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UK ministers see risks with biotech food, consumers skeptical

(Friday, July 18, 2003 -- CropChoice news) -- The following three stories cast some doubt on the prospects for GM food in the United Kingdom.

  • Ministers see political risks as outweighing any advantages

    Paul Brown, The Guardian, 07/17/03: The government is rethinking its plans to go full ahead with the introduction of genetically modified crops this autumn because of continued overwhelming public suspicion of the technology and ministers' motives for introducing it.

    Cabinet ministers have decided that the political risks of introducing GM increasingly outweigh any advantages, the Guardian has been told. Confidence was badly shaken last week by the Cabinet Office strategy unit's forecast of civil unrest unless the strictest rules were enforced to prevent contamination of conventional and organic crops.

    Tony Blair, who has been unswerving in his enthusiasm for GM technology, is said by government sources to have changed his mind about the early introduction of crops in the light of public hostility.

    He remains concerned about the potential loss to the UK's scientific research and development base if the country turns against GM. But that is set against fears that the real impact of GM on a sceptical public would come in two years - just as he may be facing a general election.

    Ministers' doubts have been fuelled by the results of a nationwide debate, GM Nation, which ends today. They show that despite huge efforts from the science lobby and the industry the public still believes that not enough is known about the risks to both health and the environment for the government to go ahead with the technology.

    More than 450 public meetings have been held and up to 23,000 formal responses will have been submitted. Full analysis of the results will not be known until the autumn but the majority of meetings concluded that it is too soon to let the technology loose on the British countryside.

    The fact that the US government has threatened a trade war if the EU blocks the import of GM foods has fuelled public opposition. The political risks of siding with the GM lobby against the British public have alarmed ministers.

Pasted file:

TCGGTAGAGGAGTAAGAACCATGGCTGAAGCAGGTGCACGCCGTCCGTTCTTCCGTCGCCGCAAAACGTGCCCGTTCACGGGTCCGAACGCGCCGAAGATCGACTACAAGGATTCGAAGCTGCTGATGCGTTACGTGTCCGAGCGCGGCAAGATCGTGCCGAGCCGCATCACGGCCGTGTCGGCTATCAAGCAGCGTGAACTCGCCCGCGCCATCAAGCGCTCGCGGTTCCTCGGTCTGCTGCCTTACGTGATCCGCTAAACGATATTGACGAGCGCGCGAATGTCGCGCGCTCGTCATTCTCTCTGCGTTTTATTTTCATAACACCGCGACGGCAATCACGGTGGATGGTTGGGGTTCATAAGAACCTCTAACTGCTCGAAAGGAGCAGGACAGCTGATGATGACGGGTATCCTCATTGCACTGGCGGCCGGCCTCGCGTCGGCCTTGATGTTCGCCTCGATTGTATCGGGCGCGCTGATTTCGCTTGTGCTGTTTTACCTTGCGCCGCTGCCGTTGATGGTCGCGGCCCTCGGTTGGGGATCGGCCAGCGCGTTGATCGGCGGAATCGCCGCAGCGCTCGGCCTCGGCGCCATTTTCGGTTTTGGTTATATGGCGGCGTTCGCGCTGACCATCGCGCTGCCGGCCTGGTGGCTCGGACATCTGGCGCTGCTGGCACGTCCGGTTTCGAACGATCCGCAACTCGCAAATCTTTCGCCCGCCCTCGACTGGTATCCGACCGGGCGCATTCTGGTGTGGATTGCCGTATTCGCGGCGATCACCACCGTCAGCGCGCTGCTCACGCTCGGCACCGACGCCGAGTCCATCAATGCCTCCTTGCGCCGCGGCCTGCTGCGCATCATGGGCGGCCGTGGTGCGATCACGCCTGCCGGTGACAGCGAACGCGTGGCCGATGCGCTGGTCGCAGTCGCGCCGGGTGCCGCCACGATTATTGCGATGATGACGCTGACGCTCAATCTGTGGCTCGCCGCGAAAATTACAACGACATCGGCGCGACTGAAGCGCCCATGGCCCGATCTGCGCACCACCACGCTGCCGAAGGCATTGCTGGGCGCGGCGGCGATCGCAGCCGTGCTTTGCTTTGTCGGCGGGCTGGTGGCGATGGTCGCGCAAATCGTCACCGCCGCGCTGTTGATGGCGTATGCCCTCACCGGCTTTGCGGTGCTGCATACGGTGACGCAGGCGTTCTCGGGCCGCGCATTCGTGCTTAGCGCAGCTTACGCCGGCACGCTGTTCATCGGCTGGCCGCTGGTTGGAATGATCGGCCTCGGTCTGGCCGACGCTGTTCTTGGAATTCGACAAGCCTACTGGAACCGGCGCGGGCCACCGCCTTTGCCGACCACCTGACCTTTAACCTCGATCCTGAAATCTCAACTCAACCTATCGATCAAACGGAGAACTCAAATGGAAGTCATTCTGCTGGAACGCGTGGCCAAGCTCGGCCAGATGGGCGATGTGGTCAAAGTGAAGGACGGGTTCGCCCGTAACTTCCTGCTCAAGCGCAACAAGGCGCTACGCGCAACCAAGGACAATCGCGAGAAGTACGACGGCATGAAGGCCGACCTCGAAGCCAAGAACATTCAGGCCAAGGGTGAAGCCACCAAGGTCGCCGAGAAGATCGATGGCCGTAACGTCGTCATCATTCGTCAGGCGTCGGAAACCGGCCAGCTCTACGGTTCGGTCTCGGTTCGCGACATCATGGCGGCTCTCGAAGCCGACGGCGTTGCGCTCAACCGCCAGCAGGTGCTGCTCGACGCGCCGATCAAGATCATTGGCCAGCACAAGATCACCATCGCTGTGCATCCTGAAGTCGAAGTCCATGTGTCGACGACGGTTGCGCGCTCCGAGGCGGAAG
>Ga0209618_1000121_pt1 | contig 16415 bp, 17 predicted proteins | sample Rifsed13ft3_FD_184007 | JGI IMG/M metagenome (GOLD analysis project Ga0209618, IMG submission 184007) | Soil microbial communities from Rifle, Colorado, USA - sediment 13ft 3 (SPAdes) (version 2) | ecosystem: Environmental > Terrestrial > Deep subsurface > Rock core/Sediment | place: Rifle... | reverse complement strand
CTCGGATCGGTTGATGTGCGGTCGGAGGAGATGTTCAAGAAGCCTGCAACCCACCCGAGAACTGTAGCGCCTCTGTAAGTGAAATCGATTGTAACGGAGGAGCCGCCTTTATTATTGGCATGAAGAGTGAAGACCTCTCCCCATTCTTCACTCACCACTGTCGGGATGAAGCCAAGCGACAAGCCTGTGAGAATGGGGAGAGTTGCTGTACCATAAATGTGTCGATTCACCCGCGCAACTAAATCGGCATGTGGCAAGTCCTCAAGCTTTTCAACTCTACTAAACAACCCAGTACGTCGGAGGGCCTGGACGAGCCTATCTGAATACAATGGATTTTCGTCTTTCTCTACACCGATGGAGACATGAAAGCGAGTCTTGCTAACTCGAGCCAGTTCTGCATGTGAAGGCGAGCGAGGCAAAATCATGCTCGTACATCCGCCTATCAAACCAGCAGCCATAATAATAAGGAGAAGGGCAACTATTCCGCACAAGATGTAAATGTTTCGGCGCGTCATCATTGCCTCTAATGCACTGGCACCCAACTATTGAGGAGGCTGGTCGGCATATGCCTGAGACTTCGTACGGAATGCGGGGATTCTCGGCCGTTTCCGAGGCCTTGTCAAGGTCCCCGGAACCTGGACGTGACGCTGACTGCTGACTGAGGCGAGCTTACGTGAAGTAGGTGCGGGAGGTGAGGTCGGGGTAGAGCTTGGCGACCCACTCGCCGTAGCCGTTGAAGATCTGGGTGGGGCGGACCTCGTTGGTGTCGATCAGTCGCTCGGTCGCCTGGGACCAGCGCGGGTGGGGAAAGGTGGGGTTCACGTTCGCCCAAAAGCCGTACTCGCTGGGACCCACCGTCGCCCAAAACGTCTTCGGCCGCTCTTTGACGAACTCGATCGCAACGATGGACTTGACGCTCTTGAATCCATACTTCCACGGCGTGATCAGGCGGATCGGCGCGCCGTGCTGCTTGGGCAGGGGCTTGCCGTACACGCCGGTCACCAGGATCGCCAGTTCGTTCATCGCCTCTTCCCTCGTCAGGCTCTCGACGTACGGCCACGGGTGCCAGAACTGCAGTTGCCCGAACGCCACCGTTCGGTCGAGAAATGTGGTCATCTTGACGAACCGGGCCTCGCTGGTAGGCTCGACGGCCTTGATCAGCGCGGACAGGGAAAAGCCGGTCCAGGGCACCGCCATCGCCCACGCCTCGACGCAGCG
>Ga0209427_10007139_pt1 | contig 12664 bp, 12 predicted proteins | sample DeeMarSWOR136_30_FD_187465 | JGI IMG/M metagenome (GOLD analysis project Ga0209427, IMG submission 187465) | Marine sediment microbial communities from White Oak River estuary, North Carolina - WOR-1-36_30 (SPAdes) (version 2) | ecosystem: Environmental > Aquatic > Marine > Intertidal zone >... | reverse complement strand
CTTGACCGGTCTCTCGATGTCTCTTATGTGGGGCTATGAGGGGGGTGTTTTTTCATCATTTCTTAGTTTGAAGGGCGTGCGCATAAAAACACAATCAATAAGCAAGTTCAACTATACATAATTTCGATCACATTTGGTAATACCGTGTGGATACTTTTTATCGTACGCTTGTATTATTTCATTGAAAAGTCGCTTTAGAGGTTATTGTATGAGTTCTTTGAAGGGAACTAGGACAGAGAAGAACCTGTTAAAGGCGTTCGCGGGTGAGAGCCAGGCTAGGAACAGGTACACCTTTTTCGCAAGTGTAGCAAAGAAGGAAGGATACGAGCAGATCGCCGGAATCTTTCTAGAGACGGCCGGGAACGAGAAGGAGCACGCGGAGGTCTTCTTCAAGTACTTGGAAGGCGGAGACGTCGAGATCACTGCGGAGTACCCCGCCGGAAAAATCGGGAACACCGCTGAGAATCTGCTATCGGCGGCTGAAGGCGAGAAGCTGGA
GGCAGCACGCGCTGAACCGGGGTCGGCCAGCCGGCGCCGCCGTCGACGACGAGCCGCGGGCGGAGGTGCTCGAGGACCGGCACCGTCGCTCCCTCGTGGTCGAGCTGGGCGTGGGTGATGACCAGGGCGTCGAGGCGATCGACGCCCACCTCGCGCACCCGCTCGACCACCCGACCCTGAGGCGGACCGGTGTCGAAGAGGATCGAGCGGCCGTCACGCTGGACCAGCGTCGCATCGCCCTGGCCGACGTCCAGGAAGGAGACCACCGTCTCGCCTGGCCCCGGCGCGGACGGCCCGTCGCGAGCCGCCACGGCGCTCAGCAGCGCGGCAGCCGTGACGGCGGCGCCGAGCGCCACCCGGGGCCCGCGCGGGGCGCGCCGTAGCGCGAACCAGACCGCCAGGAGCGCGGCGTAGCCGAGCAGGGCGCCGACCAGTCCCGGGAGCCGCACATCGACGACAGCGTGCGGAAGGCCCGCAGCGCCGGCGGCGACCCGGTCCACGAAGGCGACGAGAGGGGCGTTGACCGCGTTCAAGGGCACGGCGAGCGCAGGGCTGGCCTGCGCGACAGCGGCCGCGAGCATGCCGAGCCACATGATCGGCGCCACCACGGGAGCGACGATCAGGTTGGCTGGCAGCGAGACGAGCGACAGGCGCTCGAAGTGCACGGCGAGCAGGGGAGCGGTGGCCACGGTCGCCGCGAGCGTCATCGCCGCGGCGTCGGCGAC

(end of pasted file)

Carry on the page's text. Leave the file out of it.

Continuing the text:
On Monday, when the scientific report on the possible health effects of GM is published, it too will strike a more cautious note than expected. Some members of the committee have objected to what they perceive as the gung-ho advocacy of GM of the government's chief scientist, Professor Sir David King, Sir John Krebs, chairman of the food standards agency, and Professor Howard Dalton, the chief scientific adviser to the Department of Environment, Food and Rural Affairs.

    Instead of giving GM a complete endorsement the report will now say there are still gaps in knowledge and potential for nasty surprises.

    Prof King had strongly influenced the prime minister to support the technology as being vital to feed the third world and to help maintain Britain's science base.

    But in electoral terms Mr Blair faces stiff opposition from middle England. Among those demanding more time for public information are the Women's Institute and the Consumers' Association that have both called for a more extensive public debate.

    A coalition including Action Aid, Christian Aid, Oxfam and Save the Children say that claims that GM are needed to feed the developing world are misleading and should not be used for its promotion.

    Recent EU decisions on labelling of GM foods and the need to create rules for growing GM crops has raised further complications. The government has to decide how to segregate conventional groups and GM crops to safeguard against contamination. There is also the question a liability regime so that if contamination takes place the injured party can claim compensation.

    However, the potential financial risks this regime might place on the farmer would make growing GM crops extremely unattractive.